China Protests US Navy, Coast Guard Ships in Taiwan Strait

BEIJING (AP) -- China's defense ministry protested Saturday the passage of a U.S. Navy warship and Coast Guard cutter through the waters between China and Taiwan, a self-governing island claimed by China.

A statement posted on the ministry's website called the move provocative and said it shows that the United States is the biggest threat to peace and stability and creator of security risks in the 160-kilometer (100-mile) wide Taiwan Strait.

"We express firm opposition and strong condemnation," the statement said.

The USS Kidd guided-missile destroyer and Coast Guard cutter Munro sailed through the strait Friday in international waters, the U.S. Navy said. Such exercises are seen as a warning to China, which recently conducted drills near Taiwan and has not renounced the use of force if needed to bring the island under its control.

"The ships' lawful transit through the Taiwan Strait demonstrates the U.S. commitment to a free and open Indo-Pacific," a statement from the Navy's Japan-based 7th Fleet said.

Taiwan, home to 23.6 million people, split from China during a civil war that led to the Communist Party taking control of the mainland in 1949. The U.S. does not have formal diplomatic relations with Taiwan but maintains a representative office in the capital, Taipei, and is its biggest supplier of military equipment for its defense.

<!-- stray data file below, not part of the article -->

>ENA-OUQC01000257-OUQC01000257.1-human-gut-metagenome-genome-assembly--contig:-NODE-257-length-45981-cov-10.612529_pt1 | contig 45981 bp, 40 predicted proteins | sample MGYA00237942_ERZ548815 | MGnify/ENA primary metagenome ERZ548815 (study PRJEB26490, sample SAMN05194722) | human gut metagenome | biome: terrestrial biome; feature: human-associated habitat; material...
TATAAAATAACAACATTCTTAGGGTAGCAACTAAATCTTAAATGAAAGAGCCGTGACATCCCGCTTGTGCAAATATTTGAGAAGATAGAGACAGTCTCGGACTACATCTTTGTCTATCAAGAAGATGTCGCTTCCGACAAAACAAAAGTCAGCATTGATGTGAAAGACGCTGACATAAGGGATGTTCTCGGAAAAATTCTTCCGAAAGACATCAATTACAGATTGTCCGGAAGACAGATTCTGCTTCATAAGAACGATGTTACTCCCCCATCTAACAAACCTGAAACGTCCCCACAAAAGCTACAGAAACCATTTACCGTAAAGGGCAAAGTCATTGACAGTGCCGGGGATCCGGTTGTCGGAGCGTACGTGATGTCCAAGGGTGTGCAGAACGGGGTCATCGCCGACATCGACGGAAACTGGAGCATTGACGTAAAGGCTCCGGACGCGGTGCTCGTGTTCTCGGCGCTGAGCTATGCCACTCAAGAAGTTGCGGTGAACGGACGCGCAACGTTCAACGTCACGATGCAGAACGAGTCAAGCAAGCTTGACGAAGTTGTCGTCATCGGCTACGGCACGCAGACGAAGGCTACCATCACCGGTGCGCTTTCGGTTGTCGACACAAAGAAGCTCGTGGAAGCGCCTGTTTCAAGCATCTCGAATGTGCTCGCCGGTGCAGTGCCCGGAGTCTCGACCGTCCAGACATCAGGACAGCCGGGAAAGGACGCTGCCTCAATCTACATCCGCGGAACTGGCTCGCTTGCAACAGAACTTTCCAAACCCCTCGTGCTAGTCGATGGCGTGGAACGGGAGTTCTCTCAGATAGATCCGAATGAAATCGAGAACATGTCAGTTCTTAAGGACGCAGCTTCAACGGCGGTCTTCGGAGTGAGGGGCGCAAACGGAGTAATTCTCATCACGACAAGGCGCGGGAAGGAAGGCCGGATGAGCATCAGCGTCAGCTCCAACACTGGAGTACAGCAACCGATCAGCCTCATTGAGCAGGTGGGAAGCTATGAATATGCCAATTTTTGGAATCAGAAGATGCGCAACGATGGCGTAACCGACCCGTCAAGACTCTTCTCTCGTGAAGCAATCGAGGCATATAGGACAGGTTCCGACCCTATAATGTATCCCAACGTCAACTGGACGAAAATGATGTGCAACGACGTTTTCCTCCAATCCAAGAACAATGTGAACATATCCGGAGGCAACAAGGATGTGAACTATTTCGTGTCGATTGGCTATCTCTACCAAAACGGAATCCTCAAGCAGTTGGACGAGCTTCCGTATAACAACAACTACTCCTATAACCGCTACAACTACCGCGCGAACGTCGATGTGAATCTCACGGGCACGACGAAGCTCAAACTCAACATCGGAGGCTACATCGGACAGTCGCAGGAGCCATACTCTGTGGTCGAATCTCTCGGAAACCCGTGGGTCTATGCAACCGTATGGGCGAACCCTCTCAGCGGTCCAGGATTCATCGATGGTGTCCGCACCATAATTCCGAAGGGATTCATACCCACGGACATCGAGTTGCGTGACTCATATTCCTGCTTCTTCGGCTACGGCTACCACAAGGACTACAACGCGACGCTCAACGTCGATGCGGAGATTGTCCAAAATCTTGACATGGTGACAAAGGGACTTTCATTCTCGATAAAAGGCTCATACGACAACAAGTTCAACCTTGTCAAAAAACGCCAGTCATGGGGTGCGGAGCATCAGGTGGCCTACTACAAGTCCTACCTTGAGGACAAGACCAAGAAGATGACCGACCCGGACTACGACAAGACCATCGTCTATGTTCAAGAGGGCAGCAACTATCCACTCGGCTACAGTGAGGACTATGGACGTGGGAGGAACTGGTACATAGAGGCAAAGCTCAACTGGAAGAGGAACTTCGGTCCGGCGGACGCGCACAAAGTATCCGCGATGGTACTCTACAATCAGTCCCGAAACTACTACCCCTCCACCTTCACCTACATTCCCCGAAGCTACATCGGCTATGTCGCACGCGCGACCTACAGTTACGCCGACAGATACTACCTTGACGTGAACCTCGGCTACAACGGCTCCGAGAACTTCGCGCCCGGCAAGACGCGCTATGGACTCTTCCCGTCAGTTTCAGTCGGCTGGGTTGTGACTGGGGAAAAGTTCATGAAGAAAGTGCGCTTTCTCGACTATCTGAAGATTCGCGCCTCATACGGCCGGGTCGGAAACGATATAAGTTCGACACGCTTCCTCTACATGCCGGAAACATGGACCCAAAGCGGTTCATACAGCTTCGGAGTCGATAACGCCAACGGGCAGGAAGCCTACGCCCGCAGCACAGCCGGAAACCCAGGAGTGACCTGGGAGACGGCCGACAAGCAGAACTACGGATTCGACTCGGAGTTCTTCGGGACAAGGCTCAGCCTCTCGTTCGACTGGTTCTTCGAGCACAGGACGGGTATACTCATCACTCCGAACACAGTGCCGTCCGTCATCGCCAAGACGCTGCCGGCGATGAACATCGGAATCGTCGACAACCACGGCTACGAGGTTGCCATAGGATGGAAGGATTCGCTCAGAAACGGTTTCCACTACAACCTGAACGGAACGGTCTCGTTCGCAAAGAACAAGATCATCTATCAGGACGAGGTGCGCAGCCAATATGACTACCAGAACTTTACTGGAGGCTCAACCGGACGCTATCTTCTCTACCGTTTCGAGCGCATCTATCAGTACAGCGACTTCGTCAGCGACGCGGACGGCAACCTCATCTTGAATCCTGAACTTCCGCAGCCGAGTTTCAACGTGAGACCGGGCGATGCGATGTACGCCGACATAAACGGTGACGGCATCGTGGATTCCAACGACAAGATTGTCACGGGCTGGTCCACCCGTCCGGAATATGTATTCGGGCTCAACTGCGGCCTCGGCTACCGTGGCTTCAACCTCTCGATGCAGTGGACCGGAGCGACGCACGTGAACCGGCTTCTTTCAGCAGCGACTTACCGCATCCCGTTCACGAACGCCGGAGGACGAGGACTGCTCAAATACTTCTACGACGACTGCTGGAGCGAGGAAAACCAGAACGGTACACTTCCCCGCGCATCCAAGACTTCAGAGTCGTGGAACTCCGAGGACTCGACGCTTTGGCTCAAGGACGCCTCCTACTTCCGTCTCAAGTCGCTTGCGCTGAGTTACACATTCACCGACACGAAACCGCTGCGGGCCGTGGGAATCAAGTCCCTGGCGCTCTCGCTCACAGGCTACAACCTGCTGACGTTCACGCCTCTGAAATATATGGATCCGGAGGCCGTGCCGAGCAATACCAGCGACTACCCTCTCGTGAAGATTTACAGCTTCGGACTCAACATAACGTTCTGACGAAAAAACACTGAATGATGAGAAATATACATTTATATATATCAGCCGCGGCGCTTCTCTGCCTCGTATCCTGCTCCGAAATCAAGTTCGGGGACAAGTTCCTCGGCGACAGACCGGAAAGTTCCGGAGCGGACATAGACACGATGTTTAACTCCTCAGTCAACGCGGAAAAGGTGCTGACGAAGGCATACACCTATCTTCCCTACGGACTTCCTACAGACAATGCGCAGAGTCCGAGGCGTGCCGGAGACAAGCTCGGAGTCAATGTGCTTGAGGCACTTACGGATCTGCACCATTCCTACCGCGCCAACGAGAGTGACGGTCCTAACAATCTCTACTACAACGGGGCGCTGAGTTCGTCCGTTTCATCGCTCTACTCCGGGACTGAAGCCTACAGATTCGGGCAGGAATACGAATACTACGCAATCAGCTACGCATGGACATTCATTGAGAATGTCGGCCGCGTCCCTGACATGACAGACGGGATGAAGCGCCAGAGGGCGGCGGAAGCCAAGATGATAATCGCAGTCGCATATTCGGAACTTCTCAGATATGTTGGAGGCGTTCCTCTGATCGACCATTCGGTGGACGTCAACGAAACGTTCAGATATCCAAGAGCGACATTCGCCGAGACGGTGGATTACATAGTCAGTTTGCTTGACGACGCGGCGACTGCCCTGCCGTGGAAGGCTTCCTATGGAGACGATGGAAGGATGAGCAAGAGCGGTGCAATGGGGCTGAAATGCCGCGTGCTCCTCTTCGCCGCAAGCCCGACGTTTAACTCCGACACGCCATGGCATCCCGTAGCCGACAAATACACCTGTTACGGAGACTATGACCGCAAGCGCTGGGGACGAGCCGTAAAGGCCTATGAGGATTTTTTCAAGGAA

The U.S. Coast Guard has been stepping up its presence in Asia, as the Chinese coast guard patrols near disputed islands that both China and other governments claim in the South and East China Seas.

The 418-foot (127-meter) long Munro, which is based in Alameda, California, arrived in the region in mid-August for what the U.S. Coast Guard said would be a monthslong deployment. It trained with a Japanese coast guard ship, the Aso, in the East China Sea for two days earlier this week.

The U.S. and Taiwan coast guards held talks this month after the two signed a cooperation agreement in March. China has denounced the agreement.

Saturday's defense ministry statement said that "Taiwan is an inalienable part of China," and that China would not tolerate any interference in what it called its internal affairs.